Free Speech Is Dead Brendan O’Neill interviewed by Scott Horton

On Agrarianism by Matthew Raphael Johnson

“The “clash of civilizations” is, in a very literal sense, a clash of God and Mammon. The Islamic revolutionaries are driven by a fanatical devotion to their god and the promises they believe he has made to them if only they take up arms on his behalf. The nations of the West are driven by an almost as fanatical devotion to Mammon, that is, to wealth, luxury, power, pleasure and privilege. Further, the culture of the West combines this unabashedly materialist ethos with rejection of strength and discipline in favor of a maternalistic emphasis on health, safety, “sensitivity”, “self-esteem”, “potential”, “personal growth”, “getting in touch with one’s inner child”, “feelings” and other concepts common to pop culture psychobabble. Of course, the socio-cultural ramifications of this is to create a society of weaklings, mediocrities and crybabies.”

                                                                                                   -Keith Preston

Fistful of Love by Black Oak Arkansas with Ruby Starr

Baby, I’m Amazed by Ruby Starr

Levity Ball by Alice Cooper (1968)

This Is the Day by Captain Beefheart

Big Eyed Beans From Venus by Captain Beefheart

This Ain’t the Summer of Love by Blue Oyster Cult

Junior’s Eyes by Black Sabbath (with Savoy Brown’s Dave Walker on vocals)

Man on the Silver Mountain by Ritchie Blackmore’s Rainbow (with Ronnie James Dio on vocals)

Oh No by Frank Zappa

Oh no
I don’t believe it
You say that you think you know
The meaning of love
You say love is all we need
You say
With your love you can change
All of the fools
All of the hate
I think you’re probably
Out to lunch

Oh no
I don’t believe it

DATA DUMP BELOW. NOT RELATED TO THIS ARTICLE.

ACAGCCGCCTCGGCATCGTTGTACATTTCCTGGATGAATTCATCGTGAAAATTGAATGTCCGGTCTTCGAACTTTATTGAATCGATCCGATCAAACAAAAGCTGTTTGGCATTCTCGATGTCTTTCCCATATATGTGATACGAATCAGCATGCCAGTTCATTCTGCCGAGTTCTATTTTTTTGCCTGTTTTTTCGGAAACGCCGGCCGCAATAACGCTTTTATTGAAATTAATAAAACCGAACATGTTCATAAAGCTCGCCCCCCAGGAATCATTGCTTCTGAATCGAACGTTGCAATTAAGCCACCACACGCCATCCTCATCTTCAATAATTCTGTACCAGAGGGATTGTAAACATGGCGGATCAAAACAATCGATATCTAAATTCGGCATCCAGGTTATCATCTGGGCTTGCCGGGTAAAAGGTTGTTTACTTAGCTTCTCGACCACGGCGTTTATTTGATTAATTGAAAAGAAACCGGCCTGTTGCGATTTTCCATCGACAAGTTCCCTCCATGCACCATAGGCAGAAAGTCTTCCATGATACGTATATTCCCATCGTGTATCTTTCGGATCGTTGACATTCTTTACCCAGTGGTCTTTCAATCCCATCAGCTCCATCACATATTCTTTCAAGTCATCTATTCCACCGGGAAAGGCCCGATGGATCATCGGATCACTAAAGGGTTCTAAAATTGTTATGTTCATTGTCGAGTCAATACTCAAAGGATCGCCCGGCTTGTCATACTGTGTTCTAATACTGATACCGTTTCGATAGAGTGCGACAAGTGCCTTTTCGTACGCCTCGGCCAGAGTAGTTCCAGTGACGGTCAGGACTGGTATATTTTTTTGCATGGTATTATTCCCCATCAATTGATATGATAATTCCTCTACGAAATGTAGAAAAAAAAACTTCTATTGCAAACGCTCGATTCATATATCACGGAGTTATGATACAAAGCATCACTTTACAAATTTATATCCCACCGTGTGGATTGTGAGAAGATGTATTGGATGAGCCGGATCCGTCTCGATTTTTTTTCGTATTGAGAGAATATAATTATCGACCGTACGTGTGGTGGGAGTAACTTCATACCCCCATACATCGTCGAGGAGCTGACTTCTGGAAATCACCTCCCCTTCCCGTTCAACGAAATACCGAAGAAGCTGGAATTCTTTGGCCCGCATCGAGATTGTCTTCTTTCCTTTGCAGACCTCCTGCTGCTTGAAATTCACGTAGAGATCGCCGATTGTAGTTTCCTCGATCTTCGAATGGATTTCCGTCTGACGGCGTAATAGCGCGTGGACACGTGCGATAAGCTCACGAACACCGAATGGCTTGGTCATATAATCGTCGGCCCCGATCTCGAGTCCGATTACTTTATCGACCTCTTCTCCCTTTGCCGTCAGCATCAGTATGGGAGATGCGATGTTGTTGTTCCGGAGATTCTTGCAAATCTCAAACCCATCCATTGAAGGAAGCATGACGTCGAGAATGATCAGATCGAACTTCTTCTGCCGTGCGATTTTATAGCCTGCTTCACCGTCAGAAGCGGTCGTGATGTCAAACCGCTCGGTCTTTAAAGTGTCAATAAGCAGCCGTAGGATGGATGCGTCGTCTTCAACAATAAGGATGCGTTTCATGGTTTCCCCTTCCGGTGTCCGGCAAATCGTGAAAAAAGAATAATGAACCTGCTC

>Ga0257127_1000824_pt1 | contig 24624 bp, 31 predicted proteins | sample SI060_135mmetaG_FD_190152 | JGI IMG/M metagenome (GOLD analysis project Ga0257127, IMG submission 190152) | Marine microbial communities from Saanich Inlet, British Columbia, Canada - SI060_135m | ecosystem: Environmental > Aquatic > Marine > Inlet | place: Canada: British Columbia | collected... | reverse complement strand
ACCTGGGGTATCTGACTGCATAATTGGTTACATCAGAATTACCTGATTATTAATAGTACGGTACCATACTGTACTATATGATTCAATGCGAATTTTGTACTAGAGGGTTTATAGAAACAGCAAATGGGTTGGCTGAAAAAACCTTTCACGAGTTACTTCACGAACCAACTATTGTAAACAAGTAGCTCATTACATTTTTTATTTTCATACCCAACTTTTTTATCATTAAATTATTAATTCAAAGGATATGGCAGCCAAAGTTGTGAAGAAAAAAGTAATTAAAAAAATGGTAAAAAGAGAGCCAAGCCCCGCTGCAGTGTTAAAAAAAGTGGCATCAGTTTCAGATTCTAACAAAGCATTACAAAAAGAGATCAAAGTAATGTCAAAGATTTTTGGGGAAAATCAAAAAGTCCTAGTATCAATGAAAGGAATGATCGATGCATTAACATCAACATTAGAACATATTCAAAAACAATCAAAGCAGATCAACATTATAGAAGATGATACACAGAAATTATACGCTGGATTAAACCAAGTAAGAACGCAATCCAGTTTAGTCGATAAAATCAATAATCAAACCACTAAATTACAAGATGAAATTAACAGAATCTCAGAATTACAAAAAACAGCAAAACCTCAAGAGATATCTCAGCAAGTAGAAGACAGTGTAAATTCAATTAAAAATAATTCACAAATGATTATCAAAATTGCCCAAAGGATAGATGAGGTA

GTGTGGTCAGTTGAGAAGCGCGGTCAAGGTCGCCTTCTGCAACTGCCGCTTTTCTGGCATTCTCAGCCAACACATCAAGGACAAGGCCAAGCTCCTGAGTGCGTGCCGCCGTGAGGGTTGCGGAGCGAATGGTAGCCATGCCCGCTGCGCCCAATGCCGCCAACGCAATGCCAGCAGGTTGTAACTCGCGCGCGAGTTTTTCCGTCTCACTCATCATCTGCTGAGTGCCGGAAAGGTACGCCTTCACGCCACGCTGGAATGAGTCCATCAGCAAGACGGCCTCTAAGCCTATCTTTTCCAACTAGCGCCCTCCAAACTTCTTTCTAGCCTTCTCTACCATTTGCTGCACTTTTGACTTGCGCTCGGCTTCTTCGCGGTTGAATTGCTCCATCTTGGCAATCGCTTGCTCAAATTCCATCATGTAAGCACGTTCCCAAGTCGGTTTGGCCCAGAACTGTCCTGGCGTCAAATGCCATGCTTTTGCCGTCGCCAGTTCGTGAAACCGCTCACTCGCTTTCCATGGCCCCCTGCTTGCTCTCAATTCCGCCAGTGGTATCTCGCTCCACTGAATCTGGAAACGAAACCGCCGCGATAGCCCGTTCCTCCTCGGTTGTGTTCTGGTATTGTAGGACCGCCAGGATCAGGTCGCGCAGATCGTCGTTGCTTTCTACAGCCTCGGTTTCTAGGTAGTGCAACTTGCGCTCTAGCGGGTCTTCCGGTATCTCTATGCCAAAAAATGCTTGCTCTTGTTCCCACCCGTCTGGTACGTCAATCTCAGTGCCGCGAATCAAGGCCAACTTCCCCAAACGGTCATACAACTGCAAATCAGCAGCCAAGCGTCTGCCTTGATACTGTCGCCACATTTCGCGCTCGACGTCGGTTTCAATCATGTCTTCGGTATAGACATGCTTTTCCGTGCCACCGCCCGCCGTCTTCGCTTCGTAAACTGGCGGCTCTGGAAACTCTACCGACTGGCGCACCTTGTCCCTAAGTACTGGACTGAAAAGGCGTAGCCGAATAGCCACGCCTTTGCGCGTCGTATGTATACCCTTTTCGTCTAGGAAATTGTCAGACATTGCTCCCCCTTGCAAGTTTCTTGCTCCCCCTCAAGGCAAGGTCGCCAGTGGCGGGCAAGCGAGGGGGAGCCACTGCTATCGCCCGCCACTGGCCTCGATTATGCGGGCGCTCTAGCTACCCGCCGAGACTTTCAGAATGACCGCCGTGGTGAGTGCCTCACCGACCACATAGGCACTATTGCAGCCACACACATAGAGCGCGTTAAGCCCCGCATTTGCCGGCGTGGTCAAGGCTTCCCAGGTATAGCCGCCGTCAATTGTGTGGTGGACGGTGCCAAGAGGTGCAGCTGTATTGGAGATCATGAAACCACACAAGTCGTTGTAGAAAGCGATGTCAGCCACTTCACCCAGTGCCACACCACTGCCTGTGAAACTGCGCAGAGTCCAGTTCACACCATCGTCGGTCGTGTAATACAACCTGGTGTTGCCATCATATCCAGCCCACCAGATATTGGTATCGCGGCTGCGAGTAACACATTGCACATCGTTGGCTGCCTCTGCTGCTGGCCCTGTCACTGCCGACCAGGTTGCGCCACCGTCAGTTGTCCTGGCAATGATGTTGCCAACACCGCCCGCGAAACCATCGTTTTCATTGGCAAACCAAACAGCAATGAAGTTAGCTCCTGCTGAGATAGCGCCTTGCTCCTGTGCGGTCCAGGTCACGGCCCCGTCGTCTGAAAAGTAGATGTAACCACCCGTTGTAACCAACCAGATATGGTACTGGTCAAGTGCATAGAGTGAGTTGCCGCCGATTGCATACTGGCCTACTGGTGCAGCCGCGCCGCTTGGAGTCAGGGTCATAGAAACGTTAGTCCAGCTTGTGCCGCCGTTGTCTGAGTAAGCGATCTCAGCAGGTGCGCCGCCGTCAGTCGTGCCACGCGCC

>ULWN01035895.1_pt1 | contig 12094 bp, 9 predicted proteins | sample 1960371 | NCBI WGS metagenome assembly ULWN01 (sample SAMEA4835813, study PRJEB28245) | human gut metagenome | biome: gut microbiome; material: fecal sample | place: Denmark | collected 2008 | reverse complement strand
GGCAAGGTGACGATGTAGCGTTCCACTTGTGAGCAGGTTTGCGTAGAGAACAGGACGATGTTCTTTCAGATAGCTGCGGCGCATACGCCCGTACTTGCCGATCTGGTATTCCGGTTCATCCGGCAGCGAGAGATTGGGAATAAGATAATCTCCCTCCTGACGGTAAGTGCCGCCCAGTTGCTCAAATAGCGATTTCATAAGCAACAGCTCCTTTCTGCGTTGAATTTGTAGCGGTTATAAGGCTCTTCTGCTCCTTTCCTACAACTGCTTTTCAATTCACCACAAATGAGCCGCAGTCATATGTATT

You say that you think you know
The meaning of love
Do you really think it can be told?
You say that you really know
I think
You should check it again
How can you say
What you believe
Will be the key to a
World of love?

All your love –
Will it save me?
All your love –
Will it save the world
From what we can’t understand
Oh no
I don’t believe it

(Commentary from Maury2k)

Sarah Palin as Rock Star 

Overpopulation Is More Than Just a Third World Thing 

Billy Ayers Fraud Revisited

George W. Bush: Miss Me Yet? Hell, No!! 

When the Immigration Debate Gets Mean 

Once Upon a Time in Europe 

(hat tip to Chris Donnellan for the following links)

Life is war and conflict, struggle and strife, from conception till death…Never shall the lion lie down peacefully with the lamb…”

Why are those who espouse Univeral Love, Tolerance, and ‘Human Brotherhood,’ usually the most screwed up people you’ve ever met, socially and emotionally? Not to mention some of the nastiest and most self-centered narcissists around?”                                                                                   

                                                                                                  -Chris Donnellan

Japan: The Despised Ainu People

Eva Peron 

The Least Trusted Banks in America 

Futurism In Russia 

Ten False Flags That Changed the World 

How TV Frames the Working Class 

The American Ruling Class 

Supply Side Economics for the Wealthy 

The Myth of Free Markets 

Ralph Nader: How Corporations Gained Control of the U.S. 

Ralph Nader: The Negative Effects of “Free” Trade 

14 Percent of U.S. Adults are Illiterate 

 Man Attacks TVs in Wal-Mart 

New Research Rejects 80-Year-Theory of “Primordial Soup” As the Origin of Life 

The World Capital of Killing 

U.S. Budget Priorities 

Crowd Psychology and Manipulation